The size of Nuttall’s Woodpecker (Picoides nuttallii) is about 18–19cm in length. The woodpecker food and foraging is usually a solitary forager that probes and gleans for insects, especially beetles, on twigs, foliage, and in the scrub. Acrobatic, sometimes hawks for flying insects. Also feeds on flower buds, seeds, and berries and takes sap from sapsucker wells. Nuttall’s Woodpecker forages mostly in oaks. However, the pairs preferred soft-wooded willows and sycamores as nesting sites.
The birds utilized a variety of techniques for foraging, such as the gleaning of limbs and trunks, probing, leaf and twig searching, catching flies and sucking sap, and “classical” woodpecker excavation. The majority of foraging is for subsurface and surface insects but a wide variety of species of berries and fruits, in addition to sap are consumed during certain seasons.
The bird has a Black and white ‘ladder’ back, but a mantle of solid black. Wings black narrowly barred white. White or cream below spotted and streaked, especially on flanks. The tail is black and the outer feathers are dotted white. Moreover, the face is black and white: long, narrow white supercilium, black post-ocular stripe and ear-coverts, white cheek, and thin black malar.
The forehead is buff, nasal tufts, and throat is white along with Iris chestnut. The black-gray bill and lower mandible are usually paler than the grayish legs. Both sexes are different, the male woodpecker has a black fore-crown, scarlet hind crown, and nape; the female has a black crown flecked white. Juvenile plainer, less marked, white areas greyer, male with red center crown patch speckled white, female less red.
The call of Nuttall’s Woodpecker is a low-pitched, rolling, or rattling series of prrrt notes, usually 19–20 per second, and often rises at the end. Also a longer trilling version of prrt-prrt-prrrrrrrrrrrrr. Also a sharp ka-teek, but loud squealing peek-peek-peek or kweekkweek- kweek, wick-wick-wick and tew-tew-tew. Contact calls include rising, sharp, single pik or pit and double pik-ik, pit-it or kick-it, also longer pitikikik.
The drumming of both sexes is medium-paced, level pitched, and a 1-second roll. Hence, with about 20 strikes per second, the tempo increases. Active male birds may drum 18-20 times per minute. The range of Nuttall’s Woodpecker is restricted but possibly increasing. It has moved into suburbs in some areas but declined in others due to habitat loss to construction and agriculture.
Habitat Associated with dry, open oak woodland. Also found in mixed oak-chaparral and oak-conifer. Avoids deserts though extend into them along riparian corridors. Range USA (California) and Mexico (N Baja California). Above the sea level to 2000 meters.
Nuttall’s Woodpecker is resident and mainly sedentary, with some altitudinal movements in autumn to higher elevations, but vagrant to Oregon and Nevada. The taxonomy and variation are Monotypic. There is little variation. The similar species are though rarely in the same habitat, easily confused with Ladder-backed Woodpecker but broader barring on the back, mantle unbarred, outer-tail whiter, white rather than buff nasal tufts and underparts.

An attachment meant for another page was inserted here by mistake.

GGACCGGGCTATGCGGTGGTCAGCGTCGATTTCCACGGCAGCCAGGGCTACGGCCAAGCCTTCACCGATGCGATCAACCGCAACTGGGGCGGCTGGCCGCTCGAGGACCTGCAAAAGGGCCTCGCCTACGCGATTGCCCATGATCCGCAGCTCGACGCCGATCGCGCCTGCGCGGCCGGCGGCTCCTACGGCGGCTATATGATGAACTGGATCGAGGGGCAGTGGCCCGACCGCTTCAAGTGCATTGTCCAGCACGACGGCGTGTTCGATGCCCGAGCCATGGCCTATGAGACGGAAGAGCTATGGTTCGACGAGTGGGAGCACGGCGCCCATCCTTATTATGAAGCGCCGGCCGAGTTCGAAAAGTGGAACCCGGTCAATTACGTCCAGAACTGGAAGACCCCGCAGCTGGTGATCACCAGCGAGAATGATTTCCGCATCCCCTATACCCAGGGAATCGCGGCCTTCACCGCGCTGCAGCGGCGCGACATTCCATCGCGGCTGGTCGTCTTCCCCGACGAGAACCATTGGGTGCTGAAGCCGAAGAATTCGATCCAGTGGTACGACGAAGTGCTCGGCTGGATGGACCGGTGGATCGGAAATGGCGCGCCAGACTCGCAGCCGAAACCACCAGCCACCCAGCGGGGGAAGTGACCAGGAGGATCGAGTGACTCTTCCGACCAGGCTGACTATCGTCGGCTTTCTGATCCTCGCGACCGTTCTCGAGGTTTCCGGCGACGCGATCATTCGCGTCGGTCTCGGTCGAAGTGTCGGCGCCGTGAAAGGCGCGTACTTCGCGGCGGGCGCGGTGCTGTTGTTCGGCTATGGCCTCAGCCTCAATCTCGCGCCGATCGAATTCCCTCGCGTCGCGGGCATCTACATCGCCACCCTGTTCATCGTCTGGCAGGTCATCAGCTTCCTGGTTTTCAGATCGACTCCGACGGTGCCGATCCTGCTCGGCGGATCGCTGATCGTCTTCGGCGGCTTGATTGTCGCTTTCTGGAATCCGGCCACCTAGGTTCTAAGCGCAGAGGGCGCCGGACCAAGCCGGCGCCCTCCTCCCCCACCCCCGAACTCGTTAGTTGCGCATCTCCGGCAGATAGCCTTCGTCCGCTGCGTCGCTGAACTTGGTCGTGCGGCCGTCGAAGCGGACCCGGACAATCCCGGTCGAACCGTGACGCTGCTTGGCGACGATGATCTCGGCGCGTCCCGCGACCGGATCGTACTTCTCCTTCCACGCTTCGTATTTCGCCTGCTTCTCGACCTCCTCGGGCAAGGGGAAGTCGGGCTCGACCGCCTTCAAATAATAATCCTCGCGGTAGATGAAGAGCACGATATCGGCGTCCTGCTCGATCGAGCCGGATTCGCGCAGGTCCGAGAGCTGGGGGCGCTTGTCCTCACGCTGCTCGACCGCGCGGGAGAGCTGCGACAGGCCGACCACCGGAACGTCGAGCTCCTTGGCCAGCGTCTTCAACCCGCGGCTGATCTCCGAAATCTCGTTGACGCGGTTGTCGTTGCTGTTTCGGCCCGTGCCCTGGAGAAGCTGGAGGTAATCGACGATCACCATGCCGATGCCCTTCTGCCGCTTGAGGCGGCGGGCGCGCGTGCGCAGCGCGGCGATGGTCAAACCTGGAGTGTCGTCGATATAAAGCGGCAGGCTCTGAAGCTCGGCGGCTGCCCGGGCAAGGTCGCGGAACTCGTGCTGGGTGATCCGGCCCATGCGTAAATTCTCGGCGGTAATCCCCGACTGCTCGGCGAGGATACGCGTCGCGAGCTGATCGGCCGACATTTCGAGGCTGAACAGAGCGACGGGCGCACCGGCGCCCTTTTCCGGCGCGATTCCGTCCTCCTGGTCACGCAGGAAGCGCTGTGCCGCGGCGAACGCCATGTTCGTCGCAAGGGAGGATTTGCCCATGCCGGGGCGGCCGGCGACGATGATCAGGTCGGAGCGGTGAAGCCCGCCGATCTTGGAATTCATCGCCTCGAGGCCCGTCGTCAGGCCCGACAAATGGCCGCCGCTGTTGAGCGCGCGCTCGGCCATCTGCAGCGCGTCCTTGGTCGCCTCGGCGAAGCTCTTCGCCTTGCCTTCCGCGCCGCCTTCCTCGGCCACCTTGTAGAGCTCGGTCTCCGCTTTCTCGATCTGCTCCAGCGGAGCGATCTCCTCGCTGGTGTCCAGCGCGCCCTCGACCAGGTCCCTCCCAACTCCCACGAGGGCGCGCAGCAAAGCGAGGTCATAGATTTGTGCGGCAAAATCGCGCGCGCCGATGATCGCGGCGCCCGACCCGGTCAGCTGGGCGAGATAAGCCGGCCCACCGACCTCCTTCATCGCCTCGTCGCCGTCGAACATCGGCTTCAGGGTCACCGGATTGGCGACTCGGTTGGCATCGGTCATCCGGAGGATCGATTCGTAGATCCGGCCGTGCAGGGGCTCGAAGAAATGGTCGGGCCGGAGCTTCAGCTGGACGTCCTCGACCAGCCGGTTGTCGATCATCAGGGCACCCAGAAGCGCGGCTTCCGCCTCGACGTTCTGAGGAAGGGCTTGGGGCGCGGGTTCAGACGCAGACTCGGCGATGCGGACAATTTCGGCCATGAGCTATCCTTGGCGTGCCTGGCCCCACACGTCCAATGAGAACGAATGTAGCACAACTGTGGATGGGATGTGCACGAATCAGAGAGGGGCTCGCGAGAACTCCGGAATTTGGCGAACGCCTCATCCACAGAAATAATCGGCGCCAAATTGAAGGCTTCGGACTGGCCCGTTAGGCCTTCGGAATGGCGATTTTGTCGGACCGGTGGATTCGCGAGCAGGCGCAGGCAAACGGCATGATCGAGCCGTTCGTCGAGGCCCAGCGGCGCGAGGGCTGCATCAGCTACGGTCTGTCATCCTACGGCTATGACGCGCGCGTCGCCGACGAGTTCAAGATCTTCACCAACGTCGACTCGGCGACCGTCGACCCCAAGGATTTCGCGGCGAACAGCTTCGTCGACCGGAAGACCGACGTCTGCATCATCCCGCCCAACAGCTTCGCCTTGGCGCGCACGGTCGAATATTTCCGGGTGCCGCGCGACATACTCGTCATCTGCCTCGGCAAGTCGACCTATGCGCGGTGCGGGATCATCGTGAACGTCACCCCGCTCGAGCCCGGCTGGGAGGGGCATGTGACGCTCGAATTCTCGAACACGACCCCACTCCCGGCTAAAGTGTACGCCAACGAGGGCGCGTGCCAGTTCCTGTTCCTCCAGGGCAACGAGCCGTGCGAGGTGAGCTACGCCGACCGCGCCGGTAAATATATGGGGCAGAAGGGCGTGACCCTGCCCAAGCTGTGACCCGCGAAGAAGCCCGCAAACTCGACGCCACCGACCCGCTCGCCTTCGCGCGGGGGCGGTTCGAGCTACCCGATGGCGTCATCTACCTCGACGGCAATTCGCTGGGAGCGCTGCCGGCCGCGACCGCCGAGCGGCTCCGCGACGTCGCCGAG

Male Nuttall’s red only on hind crown and nape. Some calls are also similar, but Ladder-backed’s rattle falls at the end, where Nuttall’s rises. Thus, hybridizes with Ladder-backed and Downy Woodpeckers.
Nuttall’s Woodpecker foraging occurred primarily in oaks, but pairs showed a preference for softer-wooded sycamores and willows as nest sites. -The birds employed a variety of foraging techniques, including trunk and limb gleaning and probing, foliage and twig scanning, fly catching, and sap-sucking, as well as actual “classical” woodpecker excavation. Most foraging appears to be for surface and subsurface insects, although various fruits and berries, as well as sap, are taken in certain seasons.
Permanent pairs were occupied and protected throughout the year and occupied ranges of approximately 0.5 miles in size, and that was centered on drainage patterns. There was a lack of intrapair contact after nesting, however, during the winter and fall, males and females sat for increasing quantities of time together pairing-bond reinforcement and courtship increasing in the months of February and March. Nesting took place from mid-April through mid-June.
The period of incubation lasted for approximately two weeks. The youngsters fledge within 30 days. Males took the nests out and incubated and brooded youngsters in the evening, as well as performed the majority of daytime incubation and nest cleaning. The females and males were involved in the daily feeding and brooding activities. The responsibility of the adult is to feed the baby on average 7.2 times per hour.
The frequency of food intake was likely to be higher in the early morning hours, and it also was generally higher during the nestling period. Adults were joined by fledged juveniles up to the middle of July, after which they began to become tolerant of the youngsters and chased away. A number of violent interactions took place during nesting season between Nuttall’s Woodpeckers and a variety of hole-nesting passerines along with other woodpeckers which suggests that there was a lot of competition for nest locations.